01 of 03
Ripping Out Embroidery Stitches
Have you ever looked at some finished or nearly finished embroidery and realized that you made a mistake that needs to be repaired? It may seem daunting, but this tutorial will show you how to take out a section of stitching while keeping your work secure.
The reasons to remove stitches vary. Perhaps you changed your mind about which embroidery stitches will look best or you realized that you used the wrong color thread. Maybe when you look back, you wish that you had fixed a few stitches along... the way.
It's best to do this right after you've stitched an area, but how do you remove stitches in the middle of your work without the rest of the stitches unraveling? It's a lot easier than you might expect because the process is similar to starting and ending a thread.
Before you can replace any stitches, you have to remove the ones you don't want.
The first time you do this, it will be a little scary. In fact, if you've put many hours into your work, it will probably be frightening. Take a deep breath and get ready to rip some stitches.
A seam ripper works well for this, but tiny embroidery scissors will also do.
Look at the stitches you want to remove as well as where they are connected on the back of your work. Rip or cut through a stitch on the front of your work. Do this in a location that is either in the middle of the section you are removing or close to where stitches are secured on the back.
Once you've cut one stitch, use the end of the seam ripper or scissors to start unstitching your work without slicing more stitches or cutting off the thread.Continue to 2 of 3 below.
02 of 03
Keeping Loose Threads Intact
Remove as much of the stitching as needed, keeping the thread in one piece as much as possible.
If you are removing a large section of embroidery, you may need to trim some of the loose thread away so you can undo the stitching easier. Just make sure that you have at least an inch of thread tail still attached because you'll need that thread!
If you cut the stitches in the middle of the section you're removing, you should end up with two lengths of loose thread. Each of these will need to... be secured. Cut threads that are semi-anchored will get some extra security too.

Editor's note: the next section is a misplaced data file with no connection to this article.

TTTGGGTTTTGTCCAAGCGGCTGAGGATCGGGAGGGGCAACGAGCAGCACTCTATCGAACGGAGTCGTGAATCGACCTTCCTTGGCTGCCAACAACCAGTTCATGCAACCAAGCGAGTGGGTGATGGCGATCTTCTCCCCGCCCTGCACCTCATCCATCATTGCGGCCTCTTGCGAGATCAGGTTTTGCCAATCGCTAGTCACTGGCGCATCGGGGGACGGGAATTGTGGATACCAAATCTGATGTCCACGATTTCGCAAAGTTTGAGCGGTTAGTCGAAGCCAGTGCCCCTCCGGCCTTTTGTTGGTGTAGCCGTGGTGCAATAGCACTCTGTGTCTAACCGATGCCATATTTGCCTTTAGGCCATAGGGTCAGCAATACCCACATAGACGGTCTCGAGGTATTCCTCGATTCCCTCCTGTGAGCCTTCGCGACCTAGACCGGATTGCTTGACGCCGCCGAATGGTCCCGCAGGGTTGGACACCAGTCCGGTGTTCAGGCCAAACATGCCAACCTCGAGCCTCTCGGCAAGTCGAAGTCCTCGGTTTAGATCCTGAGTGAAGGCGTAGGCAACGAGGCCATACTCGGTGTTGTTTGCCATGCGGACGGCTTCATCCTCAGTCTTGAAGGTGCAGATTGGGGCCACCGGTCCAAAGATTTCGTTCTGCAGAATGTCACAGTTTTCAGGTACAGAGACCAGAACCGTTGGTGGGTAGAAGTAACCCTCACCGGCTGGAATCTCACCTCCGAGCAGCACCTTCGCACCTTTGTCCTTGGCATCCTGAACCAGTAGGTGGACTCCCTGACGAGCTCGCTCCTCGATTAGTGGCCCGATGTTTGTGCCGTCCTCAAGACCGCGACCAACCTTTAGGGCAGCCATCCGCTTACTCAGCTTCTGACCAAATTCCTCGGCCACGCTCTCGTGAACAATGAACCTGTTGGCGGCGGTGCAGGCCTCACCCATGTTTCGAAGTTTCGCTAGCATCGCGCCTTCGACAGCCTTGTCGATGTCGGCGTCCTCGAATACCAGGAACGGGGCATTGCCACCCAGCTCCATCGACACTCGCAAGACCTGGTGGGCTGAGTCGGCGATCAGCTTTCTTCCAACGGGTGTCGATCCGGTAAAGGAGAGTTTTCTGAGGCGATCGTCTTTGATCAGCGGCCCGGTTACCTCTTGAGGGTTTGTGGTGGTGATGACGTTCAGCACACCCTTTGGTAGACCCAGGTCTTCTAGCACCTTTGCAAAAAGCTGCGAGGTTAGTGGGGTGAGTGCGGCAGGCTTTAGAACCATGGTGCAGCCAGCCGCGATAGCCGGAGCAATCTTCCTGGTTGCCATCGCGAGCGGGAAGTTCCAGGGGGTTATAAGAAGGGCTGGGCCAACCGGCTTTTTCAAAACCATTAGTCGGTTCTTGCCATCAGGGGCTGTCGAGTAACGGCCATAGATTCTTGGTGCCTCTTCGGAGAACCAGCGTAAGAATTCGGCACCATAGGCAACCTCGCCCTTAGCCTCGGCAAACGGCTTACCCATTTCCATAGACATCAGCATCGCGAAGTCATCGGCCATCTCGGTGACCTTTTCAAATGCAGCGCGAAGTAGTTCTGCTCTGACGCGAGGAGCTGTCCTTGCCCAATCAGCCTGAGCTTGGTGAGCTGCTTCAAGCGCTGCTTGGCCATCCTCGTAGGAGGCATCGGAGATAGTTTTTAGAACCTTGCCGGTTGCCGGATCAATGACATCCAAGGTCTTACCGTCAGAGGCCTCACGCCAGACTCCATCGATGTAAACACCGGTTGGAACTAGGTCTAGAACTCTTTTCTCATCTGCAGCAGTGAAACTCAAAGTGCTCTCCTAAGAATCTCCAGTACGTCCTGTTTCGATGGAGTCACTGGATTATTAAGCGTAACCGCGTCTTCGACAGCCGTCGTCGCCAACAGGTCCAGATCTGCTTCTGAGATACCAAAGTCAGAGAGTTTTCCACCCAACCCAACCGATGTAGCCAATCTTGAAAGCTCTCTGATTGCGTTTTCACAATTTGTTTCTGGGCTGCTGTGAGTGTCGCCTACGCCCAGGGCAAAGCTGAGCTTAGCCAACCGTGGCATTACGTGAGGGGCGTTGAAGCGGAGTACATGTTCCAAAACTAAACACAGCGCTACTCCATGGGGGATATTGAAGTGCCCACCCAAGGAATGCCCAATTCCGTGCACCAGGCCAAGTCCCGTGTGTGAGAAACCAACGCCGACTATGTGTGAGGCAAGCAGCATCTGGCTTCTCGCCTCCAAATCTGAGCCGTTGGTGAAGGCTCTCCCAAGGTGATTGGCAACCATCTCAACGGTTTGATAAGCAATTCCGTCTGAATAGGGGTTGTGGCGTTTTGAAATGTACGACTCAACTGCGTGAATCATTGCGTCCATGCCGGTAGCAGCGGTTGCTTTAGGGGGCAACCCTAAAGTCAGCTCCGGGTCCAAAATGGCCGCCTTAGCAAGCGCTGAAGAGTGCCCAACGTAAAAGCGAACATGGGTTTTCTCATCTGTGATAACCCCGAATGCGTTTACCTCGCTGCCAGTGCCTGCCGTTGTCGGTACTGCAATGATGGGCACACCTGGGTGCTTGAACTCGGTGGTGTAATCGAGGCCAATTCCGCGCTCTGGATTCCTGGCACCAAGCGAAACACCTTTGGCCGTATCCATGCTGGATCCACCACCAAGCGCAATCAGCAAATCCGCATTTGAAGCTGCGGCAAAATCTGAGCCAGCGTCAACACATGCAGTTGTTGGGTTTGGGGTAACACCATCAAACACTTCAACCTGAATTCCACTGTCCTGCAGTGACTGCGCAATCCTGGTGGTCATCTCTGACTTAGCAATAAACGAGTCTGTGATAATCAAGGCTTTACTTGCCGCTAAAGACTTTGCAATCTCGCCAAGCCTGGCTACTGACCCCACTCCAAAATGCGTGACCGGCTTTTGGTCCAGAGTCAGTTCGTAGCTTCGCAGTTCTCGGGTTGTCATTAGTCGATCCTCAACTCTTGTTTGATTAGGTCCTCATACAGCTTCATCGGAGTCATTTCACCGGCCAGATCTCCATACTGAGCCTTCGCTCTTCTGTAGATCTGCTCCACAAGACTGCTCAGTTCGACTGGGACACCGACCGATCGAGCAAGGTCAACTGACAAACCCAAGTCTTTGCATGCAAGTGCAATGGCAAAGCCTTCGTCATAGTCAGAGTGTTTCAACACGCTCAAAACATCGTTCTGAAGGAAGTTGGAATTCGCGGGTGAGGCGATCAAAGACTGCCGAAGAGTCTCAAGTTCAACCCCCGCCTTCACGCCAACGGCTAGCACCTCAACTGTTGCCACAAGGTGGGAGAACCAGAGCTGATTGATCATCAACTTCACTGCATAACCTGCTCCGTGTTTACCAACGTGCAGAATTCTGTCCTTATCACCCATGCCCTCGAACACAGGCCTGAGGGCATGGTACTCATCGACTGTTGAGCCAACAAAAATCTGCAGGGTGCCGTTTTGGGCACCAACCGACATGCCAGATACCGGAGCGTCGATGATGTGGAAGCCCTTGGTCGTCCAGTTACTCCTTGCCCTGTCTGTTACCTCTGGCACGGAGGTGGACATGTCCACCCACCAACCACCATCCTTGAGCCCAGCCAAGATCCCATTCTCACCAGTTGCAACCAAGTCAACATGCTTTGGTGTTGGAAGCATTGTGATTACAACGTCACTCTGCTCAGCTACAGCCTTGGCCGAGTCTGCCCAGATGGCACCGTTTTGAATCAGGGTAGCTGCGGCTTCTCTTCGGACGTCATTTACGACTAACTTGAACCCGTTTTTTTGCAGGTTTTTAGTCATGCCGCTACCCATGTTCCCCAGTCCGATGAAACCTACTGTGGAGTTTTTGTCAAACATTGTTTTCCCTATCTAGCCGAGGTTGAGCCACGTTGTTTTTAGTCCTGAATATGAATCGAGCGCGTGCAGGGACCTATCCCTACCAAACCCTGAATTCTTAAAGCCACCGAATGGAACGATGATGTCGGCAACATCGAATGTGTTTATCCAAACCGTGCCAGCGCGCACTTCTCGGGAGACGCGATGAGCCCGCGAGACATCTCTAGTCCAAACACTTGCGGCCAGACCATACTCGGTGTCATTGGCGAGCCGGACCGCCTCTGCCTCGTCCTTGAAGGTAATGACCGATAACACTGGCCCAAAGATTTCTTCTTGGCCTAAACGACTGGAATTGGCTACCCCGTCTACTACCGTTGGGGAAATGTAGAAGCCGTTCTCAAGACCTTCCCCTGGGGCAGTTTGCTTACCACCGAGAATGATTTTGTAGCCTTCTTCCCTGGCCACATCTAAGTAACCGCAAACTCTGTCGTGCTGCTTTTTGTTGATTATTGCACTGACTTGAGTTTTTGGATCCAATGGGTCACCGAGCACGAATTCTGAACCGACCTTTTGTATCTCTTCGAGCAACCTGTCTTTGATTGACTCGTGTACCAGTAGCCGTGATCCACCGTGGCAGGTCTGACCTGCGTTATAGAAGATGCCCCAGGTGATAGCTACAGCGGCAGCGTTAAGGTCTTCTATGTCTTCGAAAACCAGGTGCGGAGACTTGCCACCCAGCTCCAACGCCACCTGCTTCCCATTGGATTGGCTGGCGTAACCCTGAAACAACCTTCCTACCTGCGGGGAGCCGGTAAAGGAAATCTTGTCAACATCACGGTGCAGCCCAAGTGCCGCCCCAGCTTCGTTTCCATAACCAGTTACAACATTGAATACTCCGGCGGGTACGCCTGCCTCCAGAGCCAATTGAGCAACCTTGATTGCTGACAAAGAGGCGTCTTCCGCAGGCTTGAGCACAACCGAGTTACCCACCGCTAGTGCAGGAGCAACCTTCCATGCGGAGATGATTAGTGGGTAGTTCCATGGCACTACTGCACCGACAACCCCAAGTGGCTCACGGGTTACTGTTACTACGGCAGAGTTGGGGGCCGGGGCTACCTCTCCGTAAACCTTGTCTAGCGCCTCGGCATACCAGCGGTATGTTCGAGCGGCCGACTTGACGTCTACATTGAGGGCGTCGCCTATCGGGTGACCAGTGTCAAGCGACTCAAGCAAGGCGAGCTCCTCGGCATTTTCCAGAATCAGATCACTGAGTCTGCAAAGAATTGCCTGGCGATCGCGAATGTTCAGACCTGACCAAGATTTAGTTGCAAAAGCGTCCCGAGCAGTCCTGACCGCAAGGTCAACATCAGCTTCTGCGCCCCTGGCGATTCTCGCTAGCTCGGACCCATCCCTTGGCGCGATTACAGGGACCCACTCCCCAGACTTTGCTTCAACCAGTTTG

In the example above, the long yellow thread is from the ripped stitches. The short yellow thread is semi-anchored in the teal stitches.Continue to 3 of 3 below.
03 of 03
Securing Threads From Ripped Stitches
To secure the loose threads, use a process similar to waste knot. Instead of starting with a knot, hold the thread from the old stitches along the line of where the new stitching will go.
As you work the new stitches, take care that they are catching and securing the loose thread. This may require that you move the loose thread to keep it along the line of stitching.
Once a thread is secured for at least an inch (a longer length is better), you can trim the extra thread.
When you have two loose... threads, secure one piece first and trim it, then stitch over the other length of thread as you continue your embroidery.
In areas where a cut thread is semi-anchored, wrap your new working thread around and through the old thread and the back of other stitches. This will help hold it in place.
If you're worried that short threads might come undone, especially in embroidered items that will be laundered, add a tiny dot of fabric glue to the back of the work near the end of the secured thread. Just be sure to do this when you are completely satisfied with your stitching because the glue is very hard to remove.
This process might seem overwhelming the first time, and you may be tempted to just leave those stitches as they are. But once you get the hang of replacing stitches, you'll be so glad that you took the time to get your embroidery just right!